Wednesday, March 21, 2012
IPAC Astronomy Lunch Seminar
A "WISE" view of the gamma-ray sky
Francesco Massaro, Stanford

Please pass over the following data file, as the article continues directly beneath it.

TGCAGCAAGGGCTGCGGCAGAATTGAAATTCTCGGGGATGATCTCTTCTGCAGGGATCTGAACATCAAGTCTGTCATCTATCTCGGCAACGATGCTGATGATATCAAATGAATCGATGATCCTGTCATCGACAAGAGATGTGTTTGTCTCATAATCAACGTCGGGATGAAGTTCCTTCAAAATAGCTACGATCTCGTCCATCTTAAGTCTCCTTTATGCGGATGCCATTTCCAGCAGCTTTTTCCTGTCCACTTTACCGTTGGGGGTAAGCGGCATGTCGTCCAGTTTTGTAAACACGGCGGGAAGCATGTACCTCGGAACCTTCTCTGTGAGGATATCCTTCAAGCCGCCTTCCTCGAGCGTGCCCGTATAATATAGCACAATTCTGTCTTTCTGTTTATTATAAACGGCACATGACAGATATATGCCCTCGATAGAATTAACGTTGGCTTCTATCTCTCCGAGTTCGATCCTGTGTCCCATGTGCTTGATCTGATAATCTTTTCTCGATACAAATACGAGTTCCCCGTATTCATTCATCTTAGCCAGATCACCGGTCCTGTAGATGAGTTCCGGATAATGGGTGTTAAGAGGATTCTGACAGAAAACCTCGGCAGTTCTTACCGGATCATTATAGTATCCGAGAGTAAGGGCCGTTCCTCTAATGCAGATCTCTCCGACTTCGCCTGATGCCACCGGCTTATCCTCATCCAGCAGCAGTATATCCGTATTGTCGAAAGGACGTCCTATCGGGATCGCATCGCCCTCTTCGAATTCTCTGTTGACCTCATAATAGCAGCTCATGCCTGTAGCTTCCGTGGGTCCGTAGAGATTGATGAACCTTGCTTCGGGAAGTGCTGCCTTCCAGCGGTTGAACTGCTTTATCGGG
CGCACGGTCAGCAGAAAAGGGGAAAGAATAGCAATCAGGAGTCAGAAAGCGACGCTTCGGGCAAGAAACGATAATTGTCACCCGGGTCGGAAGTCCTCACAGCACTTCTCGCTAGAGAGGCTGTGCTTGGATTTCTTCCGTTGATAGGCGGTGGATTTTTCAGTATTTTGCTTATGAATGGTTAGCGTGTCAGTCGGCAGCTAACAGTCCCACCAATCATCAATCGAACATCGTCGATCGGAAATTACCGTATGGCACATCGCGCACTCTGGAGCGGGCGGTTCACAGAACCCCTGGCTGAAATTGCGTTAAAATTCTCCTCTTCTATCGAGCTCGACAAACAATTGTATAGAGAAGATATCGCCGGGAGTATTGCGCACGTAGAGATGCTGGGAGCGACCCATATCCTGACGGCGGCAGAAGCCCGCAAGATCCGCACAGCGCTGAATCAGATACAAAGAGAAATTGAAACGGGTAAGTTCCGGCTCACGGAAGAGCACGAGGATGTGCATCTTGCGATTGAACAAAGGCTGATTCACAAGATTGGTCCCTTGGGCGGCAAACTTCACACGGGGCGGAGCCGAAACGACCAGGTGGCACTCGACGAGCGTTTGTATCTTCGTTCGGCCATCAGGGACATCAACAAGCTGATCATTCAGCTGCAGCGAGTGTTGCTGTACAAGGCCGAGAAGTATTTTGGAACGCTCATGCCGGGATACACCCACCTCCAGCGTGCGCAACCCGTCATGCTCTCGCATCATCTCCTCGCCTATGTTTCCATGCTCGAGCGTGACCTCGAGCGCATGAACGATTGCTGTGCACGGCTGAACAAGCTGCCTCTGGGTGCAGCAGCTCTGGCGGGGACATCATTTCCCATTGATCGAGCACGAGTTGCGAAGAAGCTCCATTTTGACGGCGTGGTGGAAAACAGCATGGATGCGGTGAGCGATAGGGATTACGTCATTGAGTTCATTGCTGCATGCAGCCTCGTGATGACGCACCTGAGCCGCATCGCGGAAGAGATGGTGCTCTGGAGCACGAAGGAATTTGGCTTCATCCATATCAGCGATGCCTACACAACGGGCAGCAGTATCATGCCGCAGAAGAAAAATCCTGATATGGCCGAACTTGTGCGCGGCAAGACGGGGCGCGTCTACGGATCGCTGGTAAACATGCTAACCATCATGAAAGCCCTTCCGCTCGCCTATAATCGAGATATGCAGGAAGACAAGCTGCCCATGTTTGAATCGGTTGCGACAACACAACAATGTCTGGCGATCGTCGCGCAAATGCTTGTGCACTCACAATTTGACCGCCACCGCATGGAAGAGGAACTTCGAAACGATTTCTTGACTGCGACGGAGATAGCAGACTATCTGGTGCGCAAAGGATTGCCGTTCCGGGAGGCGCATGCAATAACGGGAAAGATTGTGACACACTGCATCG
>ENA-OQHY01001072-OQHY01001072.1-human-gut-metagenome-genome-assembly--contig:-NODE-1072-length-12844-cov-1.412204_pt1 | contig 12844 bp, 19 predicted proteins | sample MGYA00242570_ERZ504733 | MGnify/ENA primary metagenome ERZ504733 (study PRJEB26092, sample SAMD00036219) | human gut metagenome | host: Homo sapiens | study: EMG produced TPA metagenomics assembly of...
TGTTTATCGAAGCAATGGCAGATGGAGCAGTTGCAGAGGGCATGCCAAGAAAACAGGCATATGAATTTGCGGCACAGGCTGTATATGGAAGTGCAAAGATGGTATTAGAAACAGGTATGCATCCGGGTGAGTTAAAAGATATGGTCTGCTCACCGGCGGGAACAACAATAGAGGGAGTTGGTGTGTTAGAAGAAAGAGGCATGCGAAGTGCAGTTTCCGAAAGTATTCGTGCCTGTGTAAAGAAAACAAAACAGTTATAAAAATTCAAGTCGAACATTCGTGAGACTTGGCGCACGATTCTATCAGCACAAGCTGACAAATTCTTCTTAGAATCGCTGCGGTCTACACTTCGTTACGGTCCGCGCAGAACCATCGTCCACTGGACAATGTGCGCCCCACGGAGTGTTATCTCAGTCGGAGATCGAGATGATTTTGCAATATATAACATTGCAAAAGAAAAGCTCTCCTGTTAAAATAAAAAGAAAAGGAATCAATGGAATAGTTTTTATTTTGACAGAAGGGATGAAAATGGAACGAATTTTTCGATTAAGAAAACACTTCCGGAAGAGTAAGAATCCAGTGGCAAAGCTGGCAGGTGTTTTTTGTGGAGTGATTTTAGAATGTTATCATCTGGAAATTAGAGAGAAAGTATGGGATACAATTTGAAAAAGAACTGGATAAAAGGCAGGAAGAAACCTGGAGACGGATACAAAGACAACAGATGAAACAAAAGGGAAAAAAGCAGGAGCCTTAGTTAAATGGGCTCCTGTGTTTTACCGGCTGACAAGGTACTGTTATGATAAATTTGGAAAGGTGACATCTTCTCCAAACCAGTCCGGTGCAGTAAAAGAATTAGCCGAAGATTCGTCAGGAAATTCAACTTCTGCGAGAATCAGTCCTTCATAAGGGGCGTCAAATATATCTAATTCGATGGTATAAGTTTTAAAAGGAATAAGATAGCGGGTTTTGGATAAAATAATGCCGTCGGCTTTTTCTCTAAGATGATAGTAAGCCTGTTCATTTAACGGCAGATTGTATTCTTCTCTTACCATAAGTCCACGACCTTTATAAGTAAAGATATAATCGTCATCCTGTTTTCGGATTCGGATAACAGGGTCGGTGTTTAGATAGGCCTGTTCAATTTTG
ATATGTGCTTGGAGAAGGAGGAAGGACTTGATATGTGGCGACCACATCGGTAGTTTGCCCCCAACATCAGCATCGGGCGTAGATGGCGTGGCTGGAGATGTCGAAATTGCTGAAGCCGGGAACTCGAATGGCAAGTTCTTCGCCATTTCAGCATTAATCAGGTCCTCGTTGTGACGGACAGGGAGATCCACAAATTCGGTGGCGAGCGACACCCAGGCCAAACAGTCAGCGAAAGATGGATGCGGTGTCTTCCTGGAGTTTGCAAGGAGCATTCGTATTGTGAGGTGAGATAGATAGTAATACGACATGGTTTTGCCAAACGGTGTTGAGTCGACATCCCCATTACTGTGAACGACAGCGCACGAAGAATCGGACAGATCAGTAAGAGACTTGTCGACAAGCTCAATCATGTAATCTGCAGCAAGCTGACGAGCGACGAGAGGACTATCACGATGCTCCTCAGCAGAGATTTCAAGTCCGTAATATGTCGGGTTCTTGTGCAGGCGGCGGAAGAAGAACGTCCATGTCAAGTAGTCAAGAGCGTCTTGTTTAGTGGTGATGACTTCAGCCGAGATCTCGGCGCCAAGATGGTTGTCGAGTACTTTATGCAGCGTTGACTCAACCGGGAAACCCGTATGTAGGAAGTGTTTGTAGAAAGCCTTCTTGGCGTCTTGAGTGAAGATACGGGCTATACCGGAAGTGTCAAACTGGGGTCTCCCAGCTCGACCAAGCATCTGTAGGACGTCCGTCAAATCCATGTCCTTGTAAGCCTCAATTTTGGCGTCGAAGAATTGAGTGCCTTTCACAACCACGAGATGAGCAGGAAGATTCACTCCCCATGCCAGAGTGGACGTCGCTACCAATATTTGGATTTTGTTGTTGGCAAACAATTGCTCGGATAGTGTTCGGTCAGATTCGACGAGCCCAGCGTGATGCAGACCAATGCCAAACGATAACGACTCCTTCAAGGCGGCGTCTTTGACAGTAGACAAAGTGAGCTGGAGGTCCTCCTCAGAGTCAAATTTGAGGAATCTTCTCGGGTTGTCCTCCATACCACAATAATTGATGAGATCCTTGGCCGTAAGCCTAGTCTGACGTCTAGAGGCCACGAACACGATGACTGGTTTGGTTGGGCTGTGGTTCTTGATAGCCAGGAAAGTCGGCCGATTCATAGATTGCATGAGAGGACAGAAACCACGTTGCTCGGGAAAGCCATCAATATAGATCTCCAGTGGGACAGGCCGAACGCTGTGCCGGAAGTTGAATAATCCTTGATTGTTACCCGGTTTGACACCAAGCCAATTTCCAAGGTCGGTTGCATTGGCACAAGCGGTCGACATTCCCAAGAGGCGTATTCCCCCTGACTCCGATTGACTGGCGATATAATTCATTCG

One of the main scientific objectives of the recent Fermi mission is unveiling the nature of the unidentified gamma-ray sources (UGSs). Despite the large improvements of Fermi in the gamma-ray source localization with respect to the past gamma-ray missions, about 1/3 of the Fermi detected objects still do not have yet a low energy counterpart associated. Recently, we discovered that blazars, the rarest and the most gamma-ray detected class of Active Galactic Nuclei, can be recognized and separated from other extragalactic sources using the IR colors. This discovery has been found thanks to the all-sky survey of the recent NASA mission: Wide-field Infrared Survey Explorer (WISE). Consequently, we built an association method for the gamma-ray sources able to recognize if there is a blazar candidate within the positional error region of a generic gamma-ray source. With this new IR diagnostic tool, we searched for blazar candidates within the UGS sample of the second Fermi gamma-ray catalog (2FGL). For the first time, we have been able to provide a candidate counterpart for 187 out of 313 UGSs analyzed, having the same infrared properties of the gamma-ray emitting blazars. I will discuss on the IR gamma-ray connection for the blazar population and I will illustrate our association method together with the main results. Finally, I also show how this new association procedure could be applied to the soft gamma-ray sources that are still unidentified in the 4th INTEGRAL catalog.